• Jiangxi netizen Dong Chaozhong (董超中) was seized in Suzhou on the morning of April 29 by National Security officers who had trailed him from his hometown.  At the time of writing, Dong was being forcibly returned to Jiangxi. 
  • Also on the morning of April 29, Zhejiang netizen Xu Zhenhao (徐震昊) and Yunnan netizen Zhu Chengzhi (朱承志) were seized in Suzhou by local police and are currently in detention.

LinZhao was a Beijing University student arrestedduring the Anti-Rightist Campaign and executed in 1968. Whileimprisoned andrepeatedly tortured, she wrote hundreds of pages of politicalcommentary andpoems critical of the government using her own blood, and following adocumentary about her life produced by an independent filmmaker in2003, shehas become an important figure symbolizing defiance againstdictatorship foractivists and dissidents in China. (CHRD)[13]ForcedEviction and Land ExpropriationHeilongjiangVillagers Injured in Clash with Police during Land ProtestOnthe afternoon of April 29, thousands of villagersfrom Changchunling Village, Fujin City, Heilongjiang Province gatheredtoprotest the expropriation of their farmland. An estimated 2000 policeofficersarrived to disperse the protestors, who blocked traffic on areahighways andrailroads. Protestors fought back by throwing bricks at the police anddamaginga number of police vehicles. There were no serious injuries. Localinternet aswell as cell phone service was reportedly interrupted. In 2007, localofficialsexpropriated over 4000 hectares of land from about 3000 villagers.Since thenvillagers have petitioned, filed administrative lawsuits and protestedpeacefully to defend their right to the land, but to no avail. InFebruary twovillage representatives, Zhang Wenshuang (张文双)and Yu Changwu (于长伍)were imprisoned for giving interviews to overseasmedia. ChangchunlingVillage is one of a number of villagesin Fujin City the land of which was forcibly expropriated by localauthorities.A number of activists, notably “Olympics prisoner” Yang Chunlin (杨春林),have been imprisoned for defending the rights of these Fujin farmers. (CHRD)[14]Citizens’Rights ActionsFemaleJiangsu Lawyer Loses Appeal in Lawsuit against Family Planning BureauOnApril 27, Xuzhou City, Jiangsu Province lawyerWang Ying (王莹)lost her appeal in a lawsuit against the QuanshanDistrict Family Planning Bureau. The Xuzhou Intermediate Courtannounced thatit would not overturn the Quanshan District Court's February 12 rulingagainstWang, who sued the Family Planning Bureau after she was barred fromobtaining acivil service position by the Tongshan County government on the groundsthatshe had violated family planning regulations by having a child beforemarriage.  During the period of 13 monthsbetween Wang's wedding and when she and her husband were able to obtainamarriage registration, Wang had a baby, and the suit was to determinewhetherthe Quanshan District Family Planning Bureau acted properly indecreeing thatWang's baby was born out of wedlock. Her case, which touched on issuesofdiscrimination, right to privacy, and the right to work, was called oneof the"top ten constitutional cases of 2009," and continues to be closelywatched domestically. (CHRD)[15]ThreeLawyers Hold Symposium to Discuss Fujian Netizen Case OnApril 28, lawyers Lin Hongnan (林洪楠),Li Fangping (李方平),and Liu Xiaoyuan (刘晓原)held a symposium at the Law School of the China University of PoliticalScienceand Law in Beijing. The three were among the lawyers who representedFanYanqiong (范燕琼),Wu Huaying (吴华英),and You Jingyou (游精佑)as they were prosecuted for “making falseaccusation” and slander.” Lin, Li, and Liu discussed their experiencehandlingthe case as well as their opinions on various aspects of the netizens'actionsand the government's reaction. The symposium was chaired by CUPL LawSchoolprofessor Wang Yong (王涌),who had published anarticle critical of the Fujian authorities in the wake of Fan, Wu, andYou'sconviction. Hundreds of students attended the talk. (CHRD)[16]AizhixingAnnounces Internet Symposium on Two-Year Anniversary of GovernmentInformationDisclosure RegulationsOnApril 30, Beijing NGO Aizhixing is convening anonline symposium to mark the two-year anniversary of the Chinesegovernment'slatest regulations regarding the disclosure of government information.[17] Thesymposium, which will be held via Skype, QQ, and MSN messagingservices, willcover topics including the relationship between government informationdisclosure regulations and the State Secrets Law and how to requestgovernmentinformation. For further information, including how to participate inthesymposium, please see here.Lawand Policy WatchRevisedState Secrets Law Falls Short of Minimum Protections for ChineseCitizensOnApril 29, the Standing Committee of the NationalPeople's Congress adopted revisions to the State Secrets Law, bringinga close tothe latest series of reviews, which began in June 2009.[18] The amended law, which willgo into effect in October, contains previously-discussed revisions,whichinclude (1) bringing “electronic data” under the scope of materialsconsideredas possible “state secrets;” (2) bringing the “networks” (includingmobilecommunications and the internet) used to store and transmit such dataunder thescope of “state secrets;” and (3) administrative concerns, such asfixing timelimits on state secrets, outlining the functions and responsibilitiesof theadministrative departments involved in the protection of state secretsandidentifying the officials within departments responsible fordetermining whatconstitutes a state secret. However,the revised law continues to fail toprovide precise and narrow definitions for what constitutes a “statesecret.” Noneof the revisions will do much to restrict the government’s ability toarbitrarilydefine pieces of information as state secrets, or to use thisdesignation todeny citizens their right to due process, as it has done so since the law came into effect in 1989.  RevisedState Compensation Law AdoptedAccordingto an April 29 Xinhua article,[19] theStanding Committee of the National People's Congress has adoptedamendments tothe State Compensation Law. The amended law will go into effect onDecember 1. Significantamendments include the following:1.       Individualswho are criminally detained (拘留)are now only compensated if the detention violates relevant proceduresor ifthe detention was longer than the period stipulated in the CriminalProcedureLaw (CPL) (Article 17.1); 2.       Citizenscan now claim apology and compensationfor psychological injury (Article 35); 3.       Citizenswho have not received aresponse from the department who they seek to hold responsible can nowapply tothe department at one level higher (Article 24). If the applicant againreceives no response within the stipulated time period or isdissatisfied withthe decision, then s/he might seek an administrative review of thedecision bythe court (Article 25); 4.       Whena detainee or prisoner dies or is incapacitated,the burden of proof now lies with the authorities—they are required toprovideevidence proving that they are not responsible (Article 26);  5.       Individualswho suffer injuries or whodie from beatings or mistreatment by others, whose behavior issanctioned by anofficial, are now entitled to state compensation (Article 3.3). Theimpact of the above amendments on the protectionof the rights of citizens can be described as mixed at best. Points 2,4 and 5 arecertainly small steps towards the right direction. But point 3, in theabsenceof judicial independence, will achieve little in pushing governmentdepartmentsto respond to requests for state compensation. Point 1 is a cause forconcern,as the CPL allows for up to 37 days for criminal detention, and undertheamended law detainees who are subsequently released without chargewould not beeligible for compensation. More importantly, the revised law continuestorestrict compensation to certain categories of rights abuse byadministrativeorgans. Overall, the amended law is unlikely to have any effect oncitizens’success in obtaining compensation for rights violations.  Editors:David Smalls and Lin Sang***CHRD’s Human Rights Yearbook 2009 isnow available. For a free copy, please contact us with your mailingaddress at***Newsupdates from CHRD Annual Report on the Situation of Human RightsDefenders inChina (2009)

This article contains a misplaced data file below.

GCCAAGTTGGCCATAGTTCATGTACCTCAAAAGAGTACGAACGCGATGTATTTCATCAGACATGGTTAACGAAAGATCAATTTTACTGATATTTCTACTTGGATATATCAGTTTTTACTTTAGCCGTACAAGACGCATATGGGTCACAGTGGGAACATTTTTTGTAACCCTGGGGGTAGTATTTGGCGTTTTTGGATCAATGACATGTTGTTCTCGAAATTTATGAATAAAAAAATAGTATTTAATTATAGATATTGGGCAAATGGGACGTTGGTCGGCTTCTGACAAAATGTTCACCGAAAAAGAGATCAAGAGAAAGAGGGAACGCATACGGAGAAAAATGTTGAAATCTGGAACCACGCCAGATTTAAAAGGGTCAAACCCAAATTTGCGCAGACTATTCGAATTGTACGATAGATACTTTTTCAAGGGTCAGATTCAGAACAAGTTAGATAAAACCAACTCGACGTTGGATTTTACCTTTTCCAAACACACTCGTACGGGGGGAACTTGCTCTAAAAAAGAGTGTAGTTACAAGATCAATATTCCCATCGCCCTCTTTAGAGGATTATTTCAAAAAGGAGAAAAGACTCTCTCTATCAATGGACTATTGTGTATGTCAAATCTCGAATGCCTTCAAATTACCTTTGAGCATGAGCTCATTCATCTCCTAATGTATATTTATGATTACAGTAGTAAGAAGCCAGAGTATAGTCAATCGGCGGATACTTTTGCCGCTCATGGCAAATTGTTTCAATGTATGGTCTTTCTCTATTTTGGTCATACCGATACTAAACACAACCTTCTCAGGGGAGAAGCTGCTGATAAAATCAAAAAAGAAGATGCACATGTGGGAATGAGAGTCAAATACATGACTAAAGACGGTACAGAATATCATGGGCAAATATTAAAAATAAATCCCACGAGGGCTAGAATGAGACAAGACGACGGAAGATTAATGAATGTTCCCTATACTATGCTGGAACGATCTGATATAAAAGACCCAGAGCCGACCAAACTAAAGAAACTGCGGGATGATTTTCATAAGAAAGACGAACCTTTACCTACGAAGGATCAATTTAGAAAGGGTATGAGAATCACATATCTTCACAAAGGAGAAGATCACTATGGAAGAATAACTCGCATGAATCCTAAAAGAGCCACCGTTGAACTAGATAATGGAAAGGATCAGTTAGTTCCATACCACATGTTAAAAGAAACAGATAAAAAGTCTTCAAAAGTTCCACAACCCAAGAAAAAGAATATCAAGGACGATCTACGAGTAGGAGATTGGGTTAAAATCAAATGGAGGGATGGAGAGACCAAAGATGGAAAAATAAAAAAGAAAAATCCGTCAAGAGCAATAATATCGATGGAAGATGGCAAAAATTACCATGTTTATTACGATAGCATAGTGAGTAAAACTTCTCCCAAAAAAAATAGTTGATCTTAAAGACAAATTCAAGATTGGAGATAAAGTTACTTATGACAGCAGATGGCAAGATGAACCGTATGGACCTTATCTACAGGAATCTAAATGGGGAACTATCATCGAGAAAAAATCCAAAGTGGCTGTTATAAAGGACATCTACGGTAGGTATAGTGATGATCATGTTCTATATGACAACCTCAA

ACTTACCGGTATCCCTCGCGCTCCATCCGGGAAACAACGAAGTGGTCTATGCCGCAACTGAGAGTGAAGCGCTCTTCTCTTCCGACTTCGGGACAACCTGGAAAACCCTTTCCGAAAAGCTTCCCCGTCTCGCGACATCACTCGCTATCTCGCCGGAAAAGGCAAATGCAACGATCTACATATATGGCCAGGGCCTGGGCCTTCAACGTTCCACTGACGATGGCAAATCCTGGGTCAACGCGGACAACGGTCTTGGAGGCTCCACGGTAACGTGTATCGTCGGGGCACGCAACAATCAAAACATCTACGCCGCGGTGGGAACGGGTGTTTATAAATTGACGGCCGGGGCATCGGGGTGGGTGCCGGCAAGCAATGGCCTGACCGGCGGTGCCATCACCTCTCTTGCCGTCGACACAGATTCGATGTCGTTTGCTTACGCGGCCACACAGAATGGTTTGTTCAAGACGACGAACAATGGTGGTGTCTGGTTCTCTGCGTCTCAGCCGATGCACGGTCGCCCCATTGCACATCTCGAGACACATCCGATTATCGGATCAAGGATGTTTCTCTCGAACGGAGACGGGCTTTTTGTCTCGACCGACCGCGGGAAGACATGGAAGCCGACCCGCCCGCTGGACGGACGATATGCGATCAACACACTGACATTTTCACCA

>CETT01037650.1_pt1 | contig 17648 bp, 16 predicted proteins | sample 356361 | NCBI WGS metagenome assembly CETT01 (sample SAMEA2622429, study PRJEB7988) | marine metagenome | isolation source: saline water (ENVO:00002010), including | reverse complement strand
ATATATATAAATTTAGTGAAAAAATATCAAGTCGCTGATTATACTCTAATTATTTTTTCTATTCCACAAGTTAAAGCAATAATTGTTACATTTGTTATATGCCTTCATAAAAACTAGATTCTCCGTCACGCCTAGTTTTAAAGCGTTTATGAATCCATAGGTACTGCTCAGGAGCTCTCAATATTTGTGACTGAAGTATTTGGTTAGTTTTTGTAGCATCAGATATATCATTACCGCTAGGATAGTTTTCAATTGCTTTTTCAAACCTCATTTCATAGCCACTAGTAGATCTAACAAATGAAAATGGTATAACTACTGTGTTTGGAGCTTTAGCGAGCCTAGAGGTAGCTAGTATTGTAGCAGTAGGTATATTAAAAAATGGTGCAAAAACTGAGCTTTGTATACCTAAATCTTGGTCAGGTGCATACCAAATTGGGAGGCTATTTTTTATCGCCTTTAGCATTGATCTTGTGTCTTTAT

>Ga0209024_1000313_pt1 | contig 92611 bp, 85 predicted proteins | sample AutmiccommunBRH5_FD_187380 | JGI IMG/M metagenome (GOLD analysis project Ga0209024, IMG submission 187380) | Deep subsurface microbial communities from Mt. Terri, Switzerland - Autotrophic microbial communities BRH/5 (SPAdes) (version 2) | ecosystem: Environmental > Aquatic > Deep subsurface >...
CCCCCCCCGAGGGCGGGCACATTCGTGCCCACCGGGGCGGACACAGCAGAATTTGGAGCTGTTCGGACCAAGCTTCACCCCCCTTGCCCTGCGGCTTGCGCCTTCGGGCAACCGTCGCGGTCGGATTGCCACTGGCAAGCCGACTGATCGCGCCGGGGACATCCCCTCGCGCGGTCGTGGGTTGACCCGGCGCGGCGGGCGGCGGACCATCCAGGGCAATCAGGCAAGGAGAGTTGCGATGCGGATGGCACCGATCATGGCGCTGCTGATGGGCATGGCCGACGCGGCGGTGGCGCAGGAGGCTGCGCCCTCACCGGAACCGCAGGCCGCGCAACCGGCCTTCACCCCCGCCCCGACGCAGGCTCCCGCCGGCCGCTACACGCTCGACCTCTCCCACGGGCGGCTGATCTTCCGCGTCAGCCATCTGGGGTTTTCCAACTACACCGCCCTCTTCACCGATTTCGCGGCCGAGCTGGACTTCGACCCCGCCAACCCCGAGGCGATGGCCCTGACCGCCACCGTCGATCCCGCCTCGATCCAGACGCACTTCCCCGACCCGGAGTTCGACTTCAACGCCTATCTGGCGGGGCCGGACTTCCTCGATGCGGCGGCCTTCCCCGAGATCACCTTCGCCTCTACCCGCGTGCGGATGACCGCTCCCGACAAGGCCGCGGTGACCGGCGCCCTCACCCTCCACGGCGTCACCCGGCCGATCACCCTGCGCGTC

[1]"Activist Xiao Qingshan Arrested after Arriving in Shanghai to ProtestCorruption" (维权人士肖青山等到上海抗议 腐败遭抓捕), May 1, 2010,

[2]"Shanghai Petitoner Zhou Jinhong Detained Before World Expo" (上海访民周锦洪在世博召开期间被拘留),May 2, 2010,

[3]"Xinjiang Petitioner Feng Yongji Illegally Detained for Going to AttendShanghai Expo" (去参观世博会的新 疆访民冯永记被非法拘禁), May 1, 2010,

[4]"Shanghai Activist Chen Jianfang's RTL Decision Notice" (上海维权人士陈建芳的劳教决定书), May2, 2010,

[5]"Shanghai Activist Ma Yalian Detained in Black Jail Because of ShanghaiExpo" (上海维权人士马亚莲因为世博会被关黑 监狱), April 30, 2010,

[6]"Petitioners Intercepted en Route to Shanghai for Opening of WorldExpo" (前往上海迎世博会开幕的访民被拦截),April30,2010,

[7]"Home of Hubei Petitioner Wang Guilan Surrounded by Police" (湖北访民王桂兰住所被警方包围), May1, 2010,

[8]"Hubei Petitioner Xu Chunjing Detained in Black Jail Because of ExpoOpening" (湖北访民徐春静因世博会召开被 关黑监狱), May 1, 2010,

[9]"Nanning, Guangxi PSB Detains Four Activist Villagers" (广西南宁公安拘捕四名维权村民),April 28, 2010,

[10]"Chongqing's Hu Guanghui Detained for Proposal to Found Party, NowMissing" (重庆胡光辉因倡议组党被拘留后失踪), April 29,2010,

[11]"Training on Anti-Discrimination Law Run by NGO Distrupted" (NGO反歧视法律培训会场突遭“打砸抢”),April 30, 2010,

[12]"Zhejiang Dissident Li Hong Critically Ill in Prison" (浙江异议人士力虹狱中病危), April29, 2010,